I notice that Jim O’Neill had (in 2014) a much more radical proposal than any of these: that the FDA should approve drugs based on safety but not efficacy; that is, drug companies have to prove that their drug isn’t dangerous, but they don’t have to do the long-term super-expensive studies proving that it works. This isn’t quite as crazy as it sounds – it just means we’d need to use academic studies and good judgment to figure out what works. We do this already in many cases – with drugs that were grandfathered in before the FDA existed (eg penicillin), or with drugs that the FDA approved for one indication but we use off-label but which we use for another indication (eg Prozac for anxiety). The best-case scenario is that a safety-but-not-efficacy regime would replicate that kind of careful skepticism across the board. The worst-case scenario is that we end up with a lot of ineffective drugs being used for a decade or so until science can catch up and prove them ineffective – something which is arguably already happening. Honestly this kind of policy is probably too revolutionary even for me – but in a world full of stupid regressive fear-driven bad ideas, it’s a bold revolutionary high-variance bad idea, and I respect that (see part 3 here for another problem with this idea).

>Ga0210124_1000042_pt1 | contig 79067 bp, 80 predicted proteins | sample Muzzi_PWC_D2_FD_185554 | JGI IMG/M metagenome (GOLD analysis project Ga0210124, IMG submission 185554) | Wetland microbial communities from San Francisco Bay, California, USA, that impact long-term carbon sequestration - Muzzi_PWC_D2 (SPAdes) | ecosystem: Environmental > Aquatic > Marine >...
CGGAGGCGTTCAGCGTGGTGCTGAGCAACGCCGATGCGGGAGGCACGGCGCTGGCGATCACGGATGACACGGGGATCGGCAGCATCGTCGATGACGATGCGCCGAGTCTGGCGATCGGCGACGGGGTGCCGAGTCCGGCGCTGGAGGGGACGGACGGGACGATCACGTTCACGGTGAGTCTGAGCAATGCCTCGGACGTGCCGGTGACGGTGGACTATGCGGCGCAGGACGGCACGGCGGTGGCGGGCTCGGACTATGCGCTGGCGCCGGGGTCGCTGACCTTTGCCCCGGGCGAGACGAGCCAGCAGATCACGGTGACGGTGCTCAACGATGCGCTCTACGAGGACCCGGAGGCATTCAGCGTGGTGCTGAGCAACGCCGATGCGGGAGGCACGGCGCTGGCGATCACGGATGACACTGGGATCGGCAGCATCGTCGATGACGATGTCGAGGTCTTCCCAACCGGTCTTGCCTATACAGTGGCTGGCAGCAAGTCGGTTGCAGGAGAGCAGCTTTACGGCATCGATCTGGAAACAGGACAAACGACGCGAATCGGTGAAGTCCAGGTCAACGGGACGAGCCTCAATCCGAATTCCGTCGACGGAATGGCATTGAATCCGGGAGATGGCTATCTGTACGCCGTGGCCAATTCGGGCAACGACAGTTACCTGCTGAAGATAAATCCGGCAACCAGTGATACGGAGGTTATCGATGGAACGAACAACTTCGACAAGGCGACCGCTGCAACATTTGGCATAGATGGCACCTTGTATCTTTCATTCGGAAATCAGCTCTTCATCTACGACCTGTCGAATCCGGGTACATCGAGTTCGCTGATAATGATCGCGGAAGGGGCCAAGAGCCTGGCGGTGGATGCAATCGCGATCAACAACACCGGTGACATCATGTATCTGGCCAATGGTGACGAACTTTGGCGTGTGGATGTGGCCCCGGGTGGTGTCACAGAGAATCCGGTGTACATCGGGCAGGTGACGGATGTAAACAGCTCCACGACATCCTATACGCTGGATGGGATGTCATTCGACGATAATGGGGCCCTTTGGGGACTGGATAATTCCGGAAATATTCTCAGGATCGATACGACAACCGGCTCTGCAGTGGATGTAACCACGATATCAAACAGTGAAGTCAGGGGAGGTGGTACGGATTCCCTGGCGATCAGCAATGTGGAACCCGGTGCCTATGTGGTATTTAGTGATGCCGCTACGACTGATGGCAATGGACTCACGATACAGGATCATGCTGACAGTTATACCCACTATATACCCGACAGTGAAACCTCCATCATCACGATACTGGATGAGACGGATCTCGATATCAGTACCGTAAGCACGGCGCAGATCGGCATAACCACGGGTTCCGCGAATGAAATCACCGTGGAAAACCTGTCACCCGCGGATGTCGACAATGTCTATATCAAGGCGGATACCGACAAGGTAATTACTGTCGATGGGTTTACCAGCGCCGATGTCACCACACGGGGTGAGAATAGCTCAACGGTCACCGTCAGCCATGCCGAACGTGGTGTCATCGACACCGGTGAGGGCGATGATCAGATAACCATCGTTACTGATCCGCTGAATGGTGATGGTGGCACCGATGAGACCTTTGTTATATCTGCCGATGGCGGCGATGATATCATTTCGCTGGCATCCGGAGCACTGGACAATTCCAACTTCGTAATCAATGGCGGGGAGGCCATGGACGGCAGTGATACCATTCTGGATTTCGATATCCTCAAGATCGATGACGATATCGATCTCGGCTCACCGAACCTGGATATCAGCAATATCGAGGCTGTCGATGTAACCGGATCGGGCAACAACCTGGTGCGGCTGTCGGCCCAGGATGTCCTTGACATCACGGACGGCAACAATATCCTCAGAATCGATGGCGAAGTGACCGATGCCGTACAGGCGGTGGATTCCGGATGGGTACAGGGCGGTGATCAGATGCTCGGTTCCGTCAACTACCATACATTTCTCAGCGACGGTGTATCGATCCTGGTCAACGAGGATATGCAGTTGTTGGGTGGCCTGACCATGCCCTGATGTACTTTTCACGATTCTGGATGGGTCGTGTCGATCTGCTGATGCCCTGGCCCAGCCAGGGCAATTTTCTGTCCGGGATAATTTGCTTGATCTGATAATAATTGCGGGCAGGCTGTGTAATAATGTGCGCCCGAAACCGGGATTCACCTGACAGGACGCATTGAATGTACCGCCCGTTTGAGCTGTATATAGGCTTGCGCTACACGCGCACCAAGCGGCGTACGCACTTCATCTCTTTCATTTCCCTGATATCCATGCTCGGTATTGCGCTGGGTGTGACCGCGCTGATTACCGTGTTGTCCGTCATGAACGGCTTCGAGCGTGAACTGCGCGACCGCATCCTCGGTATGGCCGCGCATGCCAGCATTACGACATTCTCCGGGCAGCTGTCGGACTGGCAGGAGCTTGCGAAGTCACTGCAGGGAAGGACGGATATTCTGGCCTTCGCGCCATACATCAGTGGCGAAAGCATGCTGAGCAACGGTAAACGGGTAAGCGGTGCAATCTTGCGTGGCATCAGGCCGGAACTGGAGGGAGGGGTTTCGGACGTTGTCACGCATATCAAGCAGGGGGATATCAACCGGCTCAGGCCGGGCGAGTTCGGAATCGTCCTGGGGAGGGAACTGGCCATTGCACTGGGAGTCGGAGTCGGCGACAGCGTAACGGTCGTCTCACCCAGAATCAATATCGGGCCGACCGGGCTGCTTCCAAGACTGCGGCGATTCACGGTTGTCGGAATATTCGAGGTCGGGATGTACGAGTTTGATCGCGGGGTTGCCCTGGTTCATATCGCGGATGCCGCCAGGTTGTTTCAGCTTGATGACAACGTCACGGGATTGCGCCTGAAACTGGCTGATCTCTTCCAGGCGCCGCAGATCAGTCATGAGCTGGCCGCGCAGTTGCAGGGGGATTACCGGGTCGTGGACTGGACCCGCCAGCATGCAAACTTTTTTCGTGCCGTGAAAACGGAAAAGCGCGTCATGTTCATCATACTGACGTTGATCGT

The pharmaceutical industry stock index hasn’t moved much since some of these names started being floated. I’m not sure what to make of this; I wouldn’t have been able to predict which direction it would go, but I would have expected some direction.
One more really interesting potential appointment. Nature.com: Surprising Contenders Emerge For Trump’s NIH Chief. Most of the contenders aren’t that surprising: Collins is the current NIH chief, and Harris is a Republican congressman with an MD and a strong interest in health policy. One interesting idea of Harris’ is a pledge to lower the age at which researchers get their first grant, which would address a widely shared concern that we’re losing out on creative ideas because people have to spend decades learning to conform and playing academic politics before anyone pays attention to them. I guess this could be good (though see here, apparently the current NIH director supports this as well).
But one name stands out: Stanford statistician John Ioannidis, famous for promoting high quality studies and raising the standard of medical research. I don’t know what his administrative credentials are or what talents you need to run the NIH, but along with the Cochrane people he sets the gold standard for trustworthy bioscience, and having him in a high scientific position would do more to raise my confidence in the standard of US medical research than almost anything else I can think of.